His father’s death left Isaac Royall Jr., at age twenty, the wealthy lord of a small but prosperous estate. An advantageous marriage in 1738 to fifteen-year-old Elizabeth McIntosh had consolidated his fortune, and Royall began his career of public service and elegant hospitality. Buying silver from Paul Revere, importing fine china and furniture, driving around town in a coach with liveried servants, and hosting lavish parties, Royall quickly developed a reputation as a genial and generous neighbor, a “benevolent aristocrat, kindly, tolerant, and protective of his people [slaves].”
In reality, Isaac Royall was a slaveholder, with all the implicit cruelties.
Royall also did all the usual civic duties, which included serving as a justice of the peace, chairman of the Board of Selectmen of Medford, and Medford’s representative in the Massachusetts legislature. (Royall dutifully returned his salary to the town treasury.) In 1752 he was elected to the Governor’s Council, serving until 1774, and he also held a pew at the Anglican churches King’s Chapel and Christ Church, Cambridge, and served as an Overseer of Harvard College, overlapping with Thomas Pownall. He held an honorific military rank, Brigadier General of the Province, and had a collection of guns, which he would display to his guests. As the History of the Town of Medford (1886) states, “Generosity was native with him and shown the salient nature of his character. He loved to give and loved to speak of it and loved the reputation of it. Hospitality was almost a passion with him. No house in the colony was more open to friends; no gentlemen gave better dinners and drank costlier wines. As a master, he was kind to his slaves; charitable to the poor; and friendly to everybody.” And, doubtless, this was Royall’s preferred image of himself.
In reality, however, he was a slaveholder, with all the implicit cruelties. He still held his Antiguan plantations. The local papers repeatedly carried advertisements from Royall, buying and selling horses, cattle, and people. In the Boston Evening Post (March 22, 1762), for example, Royall offered “A Likely Negro Wench to dispose of who understands Household Business, and something of Cookery, also Four of said Wench’s Children, viz three Girls and one Boy.” His famous hospitality began in the huge Slave Quarter Kitchen, which still stands. His elegant house, also still standing, was maintained by slaves, at least eight of whom lived in the main house, with at least two in the room next to the master bedroom. When Royall decided to sell an old and loyal slave of thirty-seven years, George, who was no longer needed, George slit his throat rather than face the uncertainty of being sent to a new master.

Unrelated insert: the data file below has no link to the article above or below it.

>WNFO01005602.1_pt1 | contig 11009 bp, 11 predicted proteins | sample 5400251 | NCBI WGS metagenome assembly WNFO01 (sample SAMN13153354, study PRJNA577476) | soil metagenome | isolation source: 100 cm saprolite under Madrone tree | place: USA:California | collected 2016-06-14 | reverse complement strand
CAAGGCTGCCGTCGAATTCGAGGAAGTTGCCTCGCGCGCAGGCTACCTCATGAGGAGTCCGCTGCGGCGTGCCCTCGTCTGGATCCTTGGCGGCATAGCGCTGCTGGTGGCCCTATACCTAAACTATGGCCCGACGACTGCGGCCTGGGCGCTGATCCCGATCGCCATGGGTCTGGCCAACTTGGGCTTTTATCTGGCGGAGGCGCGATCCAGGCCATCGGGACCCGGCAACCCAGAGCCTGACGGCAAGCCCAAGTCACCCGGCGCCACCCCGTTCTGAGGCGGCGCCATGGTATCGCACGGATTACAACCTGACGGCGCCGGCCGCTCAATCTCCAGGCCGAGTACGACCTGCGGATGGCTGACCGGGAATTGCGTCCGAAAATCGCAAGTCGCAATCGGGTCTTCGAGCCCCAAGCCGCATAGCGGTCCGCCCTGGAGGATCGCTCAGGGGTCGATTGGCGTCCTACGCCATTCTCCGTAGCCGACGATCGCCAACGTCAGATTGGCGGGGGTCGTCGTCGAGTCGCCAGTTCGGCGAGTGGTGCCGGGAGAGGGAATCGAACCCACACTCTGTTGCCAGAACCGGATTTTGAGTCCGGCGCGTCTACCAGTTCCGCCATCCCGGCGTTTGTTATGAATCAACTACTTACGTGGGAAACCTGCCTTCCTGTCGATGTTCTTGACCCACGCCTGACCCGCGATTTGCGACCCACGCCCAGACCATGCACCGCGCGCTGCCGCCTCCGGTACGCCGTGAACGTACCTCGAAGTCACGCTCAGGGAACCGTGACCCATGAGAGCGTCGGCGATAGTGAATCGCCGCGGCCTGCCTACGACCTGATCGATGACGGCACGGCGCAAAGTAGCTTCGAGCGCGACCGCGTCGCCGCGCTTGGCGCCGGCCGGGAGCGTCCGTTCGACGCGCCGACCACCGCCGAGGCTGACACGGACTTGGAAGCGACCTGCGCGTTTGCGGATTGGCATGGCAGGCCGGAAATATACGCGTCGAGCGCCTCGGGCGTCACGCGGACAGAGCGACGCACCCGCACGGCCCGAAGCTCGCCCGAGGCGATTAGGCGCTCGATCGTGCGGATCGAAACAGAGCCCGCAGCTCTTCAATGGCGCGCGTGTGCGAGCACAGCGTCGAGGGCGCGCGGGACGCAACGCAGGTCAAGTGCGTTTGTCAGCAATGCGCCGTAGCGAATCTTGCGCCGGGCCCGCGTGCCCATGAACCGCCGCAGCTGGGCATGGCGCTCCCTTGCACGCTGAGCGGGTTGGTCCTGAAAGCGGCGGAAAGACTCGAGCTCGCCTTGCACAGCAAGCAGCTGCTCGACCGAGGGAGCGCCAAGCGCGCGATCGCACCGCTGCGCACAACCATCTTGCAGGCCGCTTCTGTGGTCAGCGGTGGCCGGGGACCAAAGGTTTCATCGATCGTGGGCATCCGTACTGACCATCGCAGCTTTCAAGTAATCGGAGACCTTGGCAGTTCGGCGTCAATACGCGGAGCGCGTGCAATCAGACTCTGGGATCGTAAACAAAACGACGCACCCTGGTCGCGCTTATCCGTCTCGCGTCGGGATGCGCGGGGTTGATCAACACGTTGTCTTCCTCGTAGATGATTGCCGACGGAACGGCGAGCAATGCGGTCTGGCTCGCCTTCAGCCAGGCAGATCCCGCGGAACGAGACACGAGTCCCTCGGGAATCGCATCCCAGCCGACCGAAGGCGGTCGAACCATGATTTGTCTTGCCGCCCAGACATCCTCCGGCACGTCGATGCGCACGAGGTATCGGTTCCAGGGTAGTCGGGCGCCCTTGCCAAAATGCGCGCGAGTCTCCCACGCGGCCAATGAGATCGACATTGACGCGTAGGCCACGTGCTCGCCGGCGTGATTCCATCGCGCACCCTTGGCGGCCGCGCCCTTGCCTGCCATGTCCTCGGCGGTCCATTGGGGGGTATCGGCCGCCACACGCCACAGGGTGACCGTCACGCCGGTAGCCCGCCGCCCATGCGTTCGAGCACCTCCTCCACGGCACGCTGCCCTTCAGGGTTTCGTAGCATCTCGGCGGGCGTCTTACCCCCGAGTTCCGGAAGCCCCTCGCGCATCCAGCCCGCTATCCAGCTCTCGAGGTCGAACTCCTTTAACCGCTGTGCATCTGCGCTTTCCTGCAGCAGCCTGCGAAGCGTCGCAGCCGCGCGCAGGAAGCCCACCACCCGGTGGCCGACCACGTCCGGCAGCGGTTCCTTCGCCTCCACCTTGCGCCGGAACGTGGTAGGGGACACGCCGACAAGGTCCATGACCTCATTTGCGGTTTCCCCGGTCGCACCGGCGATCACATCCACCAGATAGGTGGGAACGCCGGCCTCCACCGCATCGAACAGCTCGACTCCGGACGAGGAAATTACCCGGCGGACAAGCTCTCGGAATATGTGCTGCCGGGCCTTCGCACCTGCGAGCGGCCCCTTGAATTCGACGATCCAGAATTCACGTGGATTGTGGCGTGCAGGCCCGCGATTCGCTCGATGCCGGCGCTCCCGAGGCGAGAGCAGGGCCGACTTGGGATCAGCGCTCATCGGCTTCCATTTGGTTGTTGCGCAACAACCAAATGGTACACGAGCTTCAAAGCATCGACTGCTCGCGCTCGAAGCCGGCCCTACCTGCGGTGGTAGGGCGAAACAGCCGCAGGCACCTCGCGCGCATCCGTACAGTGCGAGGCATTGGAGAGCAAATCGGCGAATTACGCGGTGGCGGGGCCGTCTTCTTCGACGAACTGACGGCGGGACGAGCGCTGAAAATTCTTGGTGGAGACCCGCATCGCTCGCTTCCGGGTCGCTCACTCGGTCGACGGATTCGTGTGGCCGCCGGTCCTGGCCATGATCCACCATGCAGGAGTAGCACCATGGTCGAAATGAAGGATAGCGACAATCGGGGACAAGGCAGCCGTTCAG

And history made Royall appear a coward. As relations with England deteriorated, it was clear that Royall sympathized with the colonial cause, despite his relations by marriage to leading Tories, such as Henry Vassall, who also made their fortunes in West Indian sugar and slaves. He was known to invite members of the local militia, who would be technically under his command, to demonstrate his weapons, and brag about how he would defend Massachusetts. “By principle a patriot,” Royall opposed the Stamp Act, urged the royal governor to avoid military occupation, and, in 1774, resigned from the Governor’s Council and refused to accept appointment as one of the infamous Mandamus Councilors. As the realities of revolution approached, however, Royall lost his nerve.
Depositions held by the Committee of Safety in Medford on April 9, 1778, told the ugly story. Many believed Royall to be “a friend of the American Cause,” but on April 16, 1775, Royall went to visit friends in Boston, intending a short visit. There he probably heard of the expedition against Lexington and Concord and feared the worst. Surely war would bring disaster for the poorly armed and trained Americans, and the outbreak of fighting on April 19 was more than he could face. “While he was sipping his Madeira, the news of the battle of Lexington burst upon the town. The hurry and fright of that day were too much for the old gentleman. He was afraid to return home. Percy and Smith had seen the roads bristling with armed men. So Isaac Royall found himself shut up in Boston, with open rebellion at the town-gates.”
Royall’s first plan was to get to his Antigua plantations, but he had to settle for Halifax. There he joined with many other Tory refugees and set sail for England, never to return. “Peace be with him, for an inoffensive, well-meaning, but shockingly timid old tory!” Samuel Drake observed. “He would fain have lived in amity with all men, ay, and with his King too; but the crisis engulfed him even as his valor forsook him. His fear counseled him to run, and he obeyed.” As his friend, the prominent patriot Dr. Simon Tufts, testified before the Committee of Safety, Royall was simply “afraid...to return home.”
Royall always claimed to have been a good and loyal American, and his letters to Tufts and others show deep homesickness. In 1779, he begged Tufts to “do all in your power to procure me liberty from the General Court to return home as soon as my health will admit of.” The proceedings in Medford relative to his estate also testified to his good relations with his neighbors. It was only in 1778, long after Royall had “gone voluntarily to our enemies,” that his property was provisionally confiscated and reserved by the Committee of Medford for future heirs, under the watchful eye of Tufts. In contrast, the estates of his Tory sons-in-law, George Erving and William Pepperell, were taken under the “Act to Confiscate the Estates of Certain Notorious Conspirators,” passed April 30, 1779. Furthermore, Royall was not mentioned in the initial three lists of proscribed persons under the Acts of September 1778, April 30, 1779, and September 30, 1779. To his death in 1781, Royall claimed that only ill health prevented his return and remained outraged at any slur on his loyalty. As Brooks noted, “Col. Royall was an exception to the great body of Royalists; and, although the General Court dealt with his property as with that of a voluntary absentee, they nevertheless considered that it might be restored on his return to Medford.”